Turkey may well be  seeking to remove, or at least clip the wings of, Prince Mohammed whose aggressive foreign policy has conflicted with Turkish interests. The crown prince, who has close ties with US President Trump, effectively seized power in June 2017 by ousting his cousin Mohammed bin Nayef. He then consolidated his grip over the state apparatus, including the military and intelligence agencies, through an “anti-corruption” purge of hundreds of journalists, businessmen, Islamic scholars and fellow royals.

Khashoggi was aligned with sections of the Saudi monarchy opposed to Prince Mohammed and fled abroad after he came to power. Far from being a champion of democracy, the journalist had longstanding ties with the Saudi intelligence agencies, which are notorious for their criminal activities in the region.

Erdogan came into conflict with Prince Mohammed when he instigated a Saudi-led economic and diplomatic blockade of Qatar in June 2017 after it refused to cut ties with Tehran and halt the construction of a Turkish military base in the Gulf state. In March 2018, the Saudi crown prince said that Turkey was part of a “triangle of evil,” along with Iran and “terrorist organisations,” and accused Erdogan directly of seeking to re-establish the Ottoman Caliphate—that is, Turkish domination over the Middle East.

At the same time, Erdogan does not want an open breach with Saudi Arabia. Turkey has heavily relied on Saudi investment to stave off a deepening of its financial crisis. Erdogan is also looking for concessions from the Trump administration, which is wanting to protect Saudi arms sales and investment.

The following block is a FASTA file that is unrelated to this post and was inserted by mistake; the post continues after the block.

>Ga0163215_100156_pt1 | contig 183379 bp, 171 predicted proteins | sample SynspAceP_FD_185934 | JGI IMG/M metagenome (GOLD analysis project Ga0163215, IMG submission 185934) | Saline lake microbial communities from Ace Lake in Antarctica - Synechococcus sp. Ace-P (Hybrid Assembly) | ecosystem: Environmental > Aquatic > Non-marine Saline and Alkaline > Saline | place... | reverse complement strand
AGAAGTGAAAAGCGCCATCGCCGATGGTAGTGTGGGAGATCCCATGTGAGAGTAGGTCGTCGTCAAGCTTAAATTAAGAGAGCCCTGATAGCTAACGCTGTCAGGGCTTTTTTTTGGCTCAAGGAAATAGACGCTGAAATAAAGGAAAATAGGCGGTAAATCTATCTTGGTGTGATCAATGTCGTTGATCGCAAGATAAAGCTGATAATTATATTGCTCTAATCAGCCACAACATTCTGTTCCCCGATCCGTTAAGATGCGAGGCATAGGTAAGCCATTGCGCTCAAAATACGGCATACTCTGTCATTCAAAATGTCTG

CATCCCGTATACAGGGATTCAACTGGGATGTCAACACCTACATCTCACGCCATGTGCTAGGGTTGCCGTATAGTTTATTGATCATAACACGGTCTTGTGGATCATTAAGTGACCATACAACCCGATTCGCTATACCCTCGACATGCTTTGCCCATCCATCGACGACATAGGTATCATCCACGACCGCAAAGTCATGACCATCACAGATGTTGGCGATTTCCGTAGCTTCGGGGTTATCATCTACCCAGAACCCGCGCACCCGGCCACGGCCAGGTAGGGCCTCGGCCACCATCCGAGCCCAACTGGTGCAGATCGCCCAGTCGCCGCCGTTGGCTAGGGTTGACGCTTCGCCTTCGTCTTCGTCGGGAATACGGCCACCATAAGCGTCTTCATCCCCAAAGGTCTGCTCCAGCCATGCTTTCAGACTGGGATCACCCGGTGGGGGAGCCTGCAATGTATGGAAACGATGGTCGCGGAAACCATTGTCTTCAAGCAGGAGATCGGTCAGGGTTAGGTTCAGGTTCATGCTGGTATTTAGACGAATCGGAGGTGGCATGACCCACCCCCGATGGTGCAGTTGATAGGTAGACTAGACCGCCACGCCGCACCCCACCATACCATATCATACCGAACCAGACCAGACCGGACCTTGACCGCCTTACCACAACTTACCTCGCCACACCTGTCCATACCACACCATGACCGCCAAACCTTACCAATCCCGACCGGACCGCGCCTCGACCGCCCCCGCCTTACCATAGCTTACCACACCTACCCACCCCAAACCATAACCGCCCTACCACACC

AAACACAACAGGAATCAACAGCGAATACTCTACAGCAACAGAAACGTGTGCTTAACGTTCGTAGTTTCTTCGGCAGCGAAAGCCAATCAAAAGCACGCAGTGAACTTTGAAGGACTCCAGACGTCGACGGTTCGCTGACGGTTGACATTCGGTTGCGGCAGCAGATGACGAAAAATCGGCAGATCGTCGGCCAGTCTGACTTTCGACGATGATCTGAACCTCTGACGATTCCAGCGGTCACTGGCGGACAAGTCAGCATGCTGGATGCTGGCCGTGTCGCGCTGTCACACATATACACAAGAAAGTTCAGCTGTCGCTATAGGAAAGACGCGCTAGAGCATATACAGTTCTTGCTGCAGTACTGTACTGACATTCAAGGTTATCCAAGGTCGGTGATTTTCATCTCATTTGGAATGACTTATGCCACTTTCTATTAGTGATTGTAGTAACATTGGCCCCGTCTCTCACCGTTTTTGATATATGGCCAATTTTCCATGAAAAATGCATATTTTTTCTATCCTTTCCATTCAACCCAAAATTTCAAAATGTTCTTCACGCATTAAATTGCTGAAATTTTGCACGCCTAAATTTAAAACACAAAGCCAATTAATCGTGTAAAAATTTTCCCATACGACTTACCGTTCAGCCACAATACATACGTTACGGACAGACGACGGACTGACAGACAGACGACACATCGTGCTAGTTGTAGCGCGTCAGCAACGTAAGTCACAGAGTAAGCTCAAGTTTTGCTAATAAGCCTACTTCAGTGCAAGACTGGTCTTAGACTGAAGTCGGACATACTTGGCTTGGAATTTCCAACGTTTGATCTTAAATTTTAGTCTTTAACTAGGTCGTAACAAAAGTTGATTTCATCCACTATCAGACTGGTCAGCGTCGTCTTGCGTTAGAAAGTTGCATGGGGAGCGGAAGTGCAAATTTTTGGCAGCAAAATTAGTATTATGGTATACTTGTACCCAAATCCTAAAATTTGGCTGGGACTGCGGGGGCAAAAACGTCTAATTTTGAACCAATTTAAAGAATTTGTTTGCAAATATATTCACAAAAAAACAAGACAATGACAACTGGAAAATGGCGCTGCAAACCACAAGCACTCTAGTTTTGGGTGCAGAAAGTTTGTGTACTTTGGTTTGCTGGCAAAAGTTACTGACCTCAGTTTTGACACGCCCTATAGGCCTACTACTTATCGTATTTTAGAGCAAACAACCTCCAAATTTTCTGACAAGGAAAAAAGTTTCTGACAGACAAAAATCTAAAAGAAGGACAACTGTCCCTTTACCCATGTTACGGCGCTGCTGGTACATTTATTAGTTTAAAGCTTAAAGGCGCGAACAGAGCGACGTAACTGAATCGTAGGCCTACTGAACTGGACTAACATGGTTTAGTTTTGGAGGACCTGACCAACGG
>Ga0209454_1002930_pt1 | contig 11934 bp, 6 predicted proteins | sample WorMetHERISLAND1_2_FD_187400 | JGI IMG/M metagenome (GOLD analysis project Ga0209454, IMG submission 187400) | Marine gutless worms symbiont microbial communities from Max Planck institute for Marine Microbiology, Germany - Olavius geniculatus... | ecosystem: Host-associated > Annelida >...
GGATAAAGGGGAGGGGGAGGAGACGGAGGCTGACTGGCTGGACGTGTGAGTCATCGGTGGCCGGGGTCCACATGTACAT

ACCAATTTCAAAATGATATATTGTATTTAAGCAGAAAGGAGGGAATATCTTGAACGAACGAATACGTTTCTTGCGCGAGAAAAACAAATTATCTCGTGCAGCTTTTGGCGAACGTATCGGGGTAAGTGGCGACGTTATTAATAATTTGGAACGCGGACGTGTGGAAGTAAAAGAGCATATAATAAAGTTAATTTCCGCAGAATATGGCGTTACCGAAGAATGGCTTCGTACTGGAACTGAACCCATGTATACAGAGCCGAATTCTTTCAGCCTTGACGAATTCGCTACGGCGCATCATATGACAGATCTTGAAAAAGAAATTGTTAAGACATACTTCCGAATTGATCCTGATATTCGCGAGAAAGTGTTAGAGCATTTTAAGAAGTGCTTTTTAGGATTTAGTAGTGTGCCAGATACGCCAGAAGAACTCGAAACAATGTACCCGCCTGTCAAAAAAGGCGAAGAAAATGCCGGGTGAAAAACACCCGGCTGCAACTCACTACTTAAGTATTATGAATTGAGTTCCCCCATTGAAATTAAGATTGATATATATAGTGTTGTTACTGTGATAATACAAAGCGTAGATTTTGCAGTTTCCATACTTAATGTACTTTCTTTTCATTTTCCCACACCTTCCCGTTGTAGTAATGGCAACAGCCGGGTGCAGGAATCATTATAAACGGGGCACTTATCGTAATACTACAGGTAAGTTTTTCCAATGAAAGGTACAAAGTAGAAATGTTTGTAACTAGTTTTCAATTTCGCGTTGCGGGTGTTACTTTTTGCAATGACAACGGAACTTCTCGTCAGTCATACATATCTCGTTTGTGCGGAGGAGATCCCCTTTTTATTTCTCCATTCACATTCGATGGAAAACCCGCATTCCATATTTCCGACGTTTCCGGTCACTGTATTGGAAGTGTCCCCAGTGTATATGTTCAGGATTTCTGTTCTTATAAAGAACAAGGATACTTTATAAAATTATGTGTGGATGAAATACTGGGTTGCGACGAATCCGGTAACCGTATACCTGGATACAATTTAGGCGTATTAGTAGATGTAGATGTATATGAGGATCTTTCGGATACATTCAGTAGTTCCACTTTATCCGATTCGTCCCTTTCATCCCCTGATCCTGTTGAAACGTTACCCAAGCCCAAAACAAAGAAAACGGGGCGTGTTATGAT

Trump, who is under fire for not taking a tougher stance against Saudi Arabia, yesterday declared that the Khashoggi case was “the worst cover-up ever” and stated that there would have to be “some kind of retribution.” He told reporters that whoever was responsible was “in big trouble,” and said: “They had a very bad original concept, it was carried out poorly and the cover-up was one of the worst in the history of cover-ups.”

This utterly cynical statement is an indication of what is underway. It is significant that Trump is not critical of the brutal murder itself, but rather of the botched operation and subsequent cover-up. He has despatched CIA director Gina Haspel, who is herself directly implicated in the crimes of torture and forced disappearance, to “review” the evidence in the Khashoggi killing. He also spoke at length to Erdogan last weekend prior to the Turkish president’s speech yesterday. All this suggests that the US, Turkey and Saudi Arabia are engaged in elaborate behind-the-scenes negotiations to invent an improved cover-up that protects the interests of all three countries.

Neither Trump nor his critics in the US has any intention of damaging relations with the autocratic Saudi regime which has been a key cornerstone of US strategy in the Middle East. While Treasury Secretary Steven Mnuchin pulled out of Prince Mohammed’s showpiece Future Investment Initiative conference, dubbed “Davos in the desert,” he nevertheless flew to Riyadh to meet with the crown prince on Monday behind closed doors.

Trump has declared that he will leave the imposition of any penalties on Saudi Arabia up to congress and appealed for bipartisan support. At the same time, in an interview with USA Today, he made clear he would oppose efforts to end billions of dollars’ worth of arms sales to Saudi Arabia, which he described as an economic boon to Americans. “We have a very big picture we have to keep in mind,” he declared, noting Saudi Arabia’s role in countering Iran.

Trump’s comments reflect not only the attitude of his administration, but of the entire political establishment in Washington, which has turned a blind eye to the Saudi regime’s crimes and repressive methods for decades.